The results showed that some of the officers managed to reduce their lap times and increase smoothness and stability in their driving.
ACC West said: “There will never be a replacement for traditional training methods but we are always looking for innovative ways to supplement the learning of our officers and staff. If Gran Turismo can help to train world class racing drivers, then we were keen to explore whether it could offer anything to our officers and help expand the way we think about evolving and refreshing our training methods.
“It’s important to emphasise that exploring other methods such as this is not in any way seeking to substitute the rigorous training we already have in place but is simply another way to potentially bolster those existing programmes that our officers undertake.”
Laurence Wiltshire,Managing Director of GT Academy said:“GT Academy has proven that the skills learned via Gran Turismo directly transfer from the virtual track on to there alone.This is thanks to the incredibly accurate simulation of the tracks but more importantly the simulation of the cars, their physics and how they handle.GT Sport is the best in the series history and, with the addition of VR mode, offers the most realistic driving simulation yet. It’s one thing to train racing drivers but the idea that a game could help officers respond to emergencies more efficiently is mind-blowing.”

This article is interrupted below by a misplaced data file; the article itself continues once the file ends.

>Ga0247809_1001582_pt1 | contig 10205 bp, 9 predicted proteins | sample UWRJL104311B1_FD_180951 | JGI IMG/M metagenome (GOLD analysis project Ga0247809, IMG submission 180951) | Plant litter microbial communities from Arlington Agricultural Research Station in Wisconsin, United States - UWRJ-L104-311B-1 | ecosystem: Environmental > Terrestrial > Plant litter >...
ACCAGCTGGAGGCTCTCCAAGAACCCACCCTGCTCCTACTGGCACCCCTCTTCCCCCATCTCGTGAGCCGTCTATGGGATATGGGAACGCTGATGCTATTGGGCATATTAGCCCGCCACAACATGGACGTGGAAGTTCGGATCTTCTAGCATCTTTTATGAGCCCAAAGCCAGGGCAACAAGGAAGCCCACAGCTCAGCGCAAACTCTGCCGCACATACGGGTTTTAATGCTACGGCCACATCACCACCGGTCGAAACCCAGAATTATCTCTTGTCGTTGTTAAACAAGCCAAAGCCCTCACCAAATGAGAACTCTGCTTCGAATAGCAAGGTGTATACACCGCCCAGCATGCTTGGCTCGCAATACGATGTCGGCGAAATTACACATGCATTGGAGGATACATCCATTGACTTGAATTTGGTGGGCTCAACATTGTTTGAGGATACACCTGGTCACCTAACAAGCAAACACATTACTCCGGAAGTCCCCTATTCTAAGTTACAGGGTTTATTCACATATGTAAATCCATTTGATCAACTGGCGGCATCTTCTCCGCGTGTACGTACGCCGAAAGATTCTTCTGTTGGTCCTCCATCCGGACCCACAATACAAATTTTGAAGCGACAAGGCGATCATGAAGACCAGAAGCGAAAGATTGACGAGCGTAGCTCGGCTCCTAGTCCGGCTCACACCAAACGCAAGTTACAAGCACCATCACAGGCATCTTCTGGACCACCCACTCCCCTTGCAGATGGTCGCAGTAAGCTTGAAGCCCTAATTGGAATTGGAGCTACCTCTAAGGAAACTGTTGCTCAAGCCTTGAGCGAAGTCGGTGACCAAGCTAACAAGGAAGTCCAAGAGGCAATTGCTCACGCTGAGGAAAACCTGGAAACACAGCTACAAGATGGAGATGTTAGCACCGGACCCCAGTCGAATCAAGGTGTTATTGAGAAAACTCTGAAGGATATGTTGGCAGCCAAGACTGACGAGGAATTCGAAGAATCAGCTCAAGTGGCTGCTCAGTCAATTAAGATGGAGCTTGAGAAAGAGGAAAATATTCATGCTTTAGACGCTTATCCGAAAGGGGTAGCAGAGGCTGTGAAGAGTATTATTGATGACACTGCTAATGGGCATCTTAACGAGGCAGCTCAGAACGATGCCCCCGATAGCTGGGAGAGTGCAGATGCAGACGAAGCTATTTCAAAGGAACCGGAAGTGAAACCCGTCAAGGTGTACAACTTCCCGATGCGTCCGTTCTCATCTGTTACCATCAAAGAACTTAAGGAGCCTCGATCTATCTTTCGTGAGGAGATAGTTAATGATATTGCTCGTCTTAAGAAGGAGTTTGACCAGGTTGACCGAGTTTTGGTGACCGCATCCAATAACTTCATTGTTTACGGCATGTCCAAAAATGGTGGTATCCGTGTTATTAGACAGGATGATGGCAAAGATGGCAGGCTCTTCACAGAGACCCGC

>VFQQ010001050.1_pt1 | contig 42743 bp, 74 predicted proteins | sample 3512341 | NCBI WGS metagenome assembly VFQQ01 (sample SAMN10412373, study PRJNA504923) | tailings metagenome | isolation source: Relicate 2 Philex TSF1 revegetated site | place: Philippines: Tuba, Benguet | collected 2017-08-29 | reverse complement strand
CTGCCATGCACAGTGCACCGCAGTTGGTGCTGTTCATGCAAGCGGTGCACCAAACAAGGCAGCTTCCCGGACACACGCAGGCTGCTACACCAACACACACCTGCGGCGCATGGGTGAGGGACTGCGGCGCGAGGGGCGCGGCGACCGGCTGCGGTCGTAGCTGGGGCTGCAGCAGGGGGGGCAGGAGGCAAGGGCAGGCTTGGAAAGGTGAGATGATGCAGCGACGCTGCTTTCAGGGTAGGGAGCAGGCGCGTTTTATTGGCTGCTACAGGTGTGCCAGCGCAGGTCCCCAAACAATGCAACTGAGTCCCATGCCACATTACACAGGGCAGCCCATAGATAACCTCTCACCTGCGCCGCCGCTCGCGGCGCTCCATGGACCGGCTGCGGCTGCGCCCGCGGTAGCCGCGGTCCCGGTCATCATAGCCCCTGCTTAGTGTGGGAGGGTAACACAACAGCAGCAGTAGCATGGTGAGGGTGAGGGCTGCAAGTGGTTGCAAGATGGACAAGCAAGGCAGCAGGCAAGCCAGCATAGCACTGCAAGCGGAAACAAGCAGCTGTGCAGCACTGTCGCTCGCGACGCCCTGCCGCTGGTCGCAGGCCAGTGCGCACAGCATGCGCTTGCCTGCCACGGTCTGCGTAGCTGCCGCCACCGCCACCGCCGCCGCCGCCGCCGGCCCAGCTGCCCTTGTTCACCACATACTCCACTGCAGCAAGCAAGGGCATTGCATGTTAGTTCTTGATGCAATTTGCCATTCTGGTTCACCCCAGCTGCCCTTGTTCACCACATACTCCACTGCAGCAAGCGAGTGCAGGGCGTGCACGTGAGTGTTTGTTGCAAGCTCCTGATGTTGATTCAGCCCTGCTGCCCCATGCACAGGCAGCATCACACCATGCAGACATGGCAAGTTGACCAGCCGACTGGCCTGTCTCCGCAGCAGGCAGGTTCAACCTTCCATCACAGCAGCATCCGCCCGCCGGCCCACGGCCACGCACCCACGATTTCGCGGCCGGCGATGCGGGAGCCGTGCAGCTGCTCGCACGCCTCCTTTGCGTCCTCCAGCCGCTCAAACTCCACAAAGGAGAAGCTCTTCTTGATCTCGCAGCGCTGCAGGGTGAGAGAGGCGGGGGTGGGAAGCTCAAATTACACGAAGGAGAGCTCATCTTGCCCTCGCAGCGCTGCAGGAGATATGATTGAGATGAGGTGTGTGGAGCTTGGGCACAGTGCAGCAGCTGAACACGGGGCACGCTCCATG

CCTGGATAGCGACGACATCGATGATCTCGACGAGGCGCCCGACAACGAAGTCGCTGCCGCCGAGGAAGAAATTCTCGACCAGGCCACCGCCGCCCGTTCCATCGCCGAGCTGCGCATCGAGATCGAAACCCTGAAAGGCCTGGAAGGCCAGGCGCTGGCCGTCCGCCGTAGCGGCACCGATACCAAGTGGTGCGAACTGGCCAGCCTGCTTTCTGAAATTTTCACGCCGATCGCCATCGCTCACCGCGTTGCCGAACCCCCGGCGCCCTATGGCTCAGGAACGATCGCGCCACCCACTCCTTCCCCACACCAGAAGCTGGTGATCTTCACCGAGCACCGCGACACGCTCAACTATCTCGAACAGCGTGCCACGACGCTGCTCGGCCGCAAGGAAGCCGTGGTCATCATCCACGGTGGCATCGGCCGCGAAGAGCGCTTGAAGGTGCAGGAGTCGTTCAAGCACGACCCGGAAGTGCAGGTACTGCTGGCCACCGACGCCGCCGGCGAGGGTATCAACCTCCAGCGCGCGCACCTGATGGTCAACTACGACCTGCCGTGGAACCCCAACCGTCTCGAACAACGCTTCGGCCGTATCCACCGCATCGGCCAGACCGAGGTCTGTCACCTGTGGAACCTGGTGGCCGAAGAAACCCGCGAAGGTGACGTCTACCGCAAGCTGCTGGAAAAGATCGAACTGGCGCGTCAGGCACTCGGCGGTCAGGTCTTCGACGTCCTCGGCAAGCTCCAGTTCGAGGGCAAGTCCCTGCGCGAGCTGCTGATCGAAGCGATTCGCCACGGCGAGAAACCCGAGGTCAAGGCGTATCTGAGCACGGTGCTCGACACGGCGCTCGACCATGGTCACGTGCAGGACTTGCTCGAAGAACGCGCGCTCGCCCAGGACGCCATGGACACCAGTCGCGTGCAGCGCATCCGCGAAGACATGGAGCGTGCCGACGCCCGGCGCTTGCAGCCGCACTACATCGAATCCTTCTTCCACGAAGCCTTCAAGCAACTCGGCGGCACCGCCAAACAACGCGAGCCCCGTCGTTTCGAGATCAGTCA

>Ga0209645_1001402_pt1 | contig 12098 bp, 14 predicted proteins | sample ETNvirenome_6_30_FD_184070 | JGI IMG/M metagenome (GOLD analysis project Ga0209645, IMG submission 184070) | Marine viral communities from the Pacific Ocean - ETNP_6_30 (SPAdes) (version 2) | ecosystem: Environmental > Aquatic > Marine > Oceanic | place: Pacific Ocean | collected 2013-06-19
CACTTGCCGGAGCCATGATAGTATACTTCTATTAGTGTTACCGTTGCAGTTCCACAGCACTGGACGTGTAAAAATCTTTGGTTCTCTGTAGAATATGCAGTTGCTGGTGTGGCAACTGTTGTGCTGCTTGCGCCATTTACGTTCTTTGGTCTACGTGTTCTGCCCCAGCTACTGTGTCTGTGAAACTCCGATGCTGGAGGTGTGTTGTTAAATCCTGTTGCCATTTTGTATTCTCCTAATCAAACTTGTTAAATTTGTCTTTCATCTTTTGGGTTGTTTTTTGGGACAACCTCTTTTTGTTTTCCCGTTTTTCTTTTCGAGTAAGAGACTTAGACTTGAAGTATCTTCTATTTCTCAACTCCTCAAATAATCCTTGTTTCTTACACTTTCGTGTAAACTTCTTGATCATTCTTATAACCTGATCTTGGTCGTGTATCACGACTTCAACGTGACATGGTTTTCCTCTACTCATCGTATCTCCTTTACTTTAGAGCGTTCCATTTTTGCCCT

ACC West added: “Because road safety is of paramount importance in Lincolnshire we want to ensure our practices are as up-to-date and innovative as possible. Our F4tal 4 campaign focuses on the four main causes of injury and death on the roads: drink/drug driving, speeding, mobile phones and seatbelts. Anyone who chooses not to comply with the standards outlined in Fatal4, and is therefore putting themselves and other members of the public at risk, must do so within the realms of a game like GT Sport or on a racetrack like Silverstone. We don’t want that kind of driving on Lincolnshire’s roads.
“Also, we’re really keen to progress our immersive learning and exploring this type of training fits that brief well. We regularly ask ourselves: what more could we do to ensure our officers are trained to the highest standards while also accommodating the needs of a workforce that works varied hours, in a number of locations, and has different needs and expectations of respective roles? Taking technology like we have trialed in GT Sport, and the software that is in devices like our Mobile Data Terminals which, for example, may allow us to offer immersive learning in areas such as Child Sexual Exploitation, and means we are exploring different ways to enhance and augment our traditional training methods. Ensuring we utilise the skills and learning of our officers and staff means they can only offer a better service to the people of Lincolnshire.
“For all of these reasons, not to mention the fact that this also offered us a chance to do something different and at no extra cost to the taxpayer because PlayStation covered all the associated expenses, we were really pleased to work with them on this experience and found the results of this really interesting. It’s something we will certainly take away and think about and see if we can use any elements of it in the future to add on to our established training methods.”
GT Sport is out on October 18.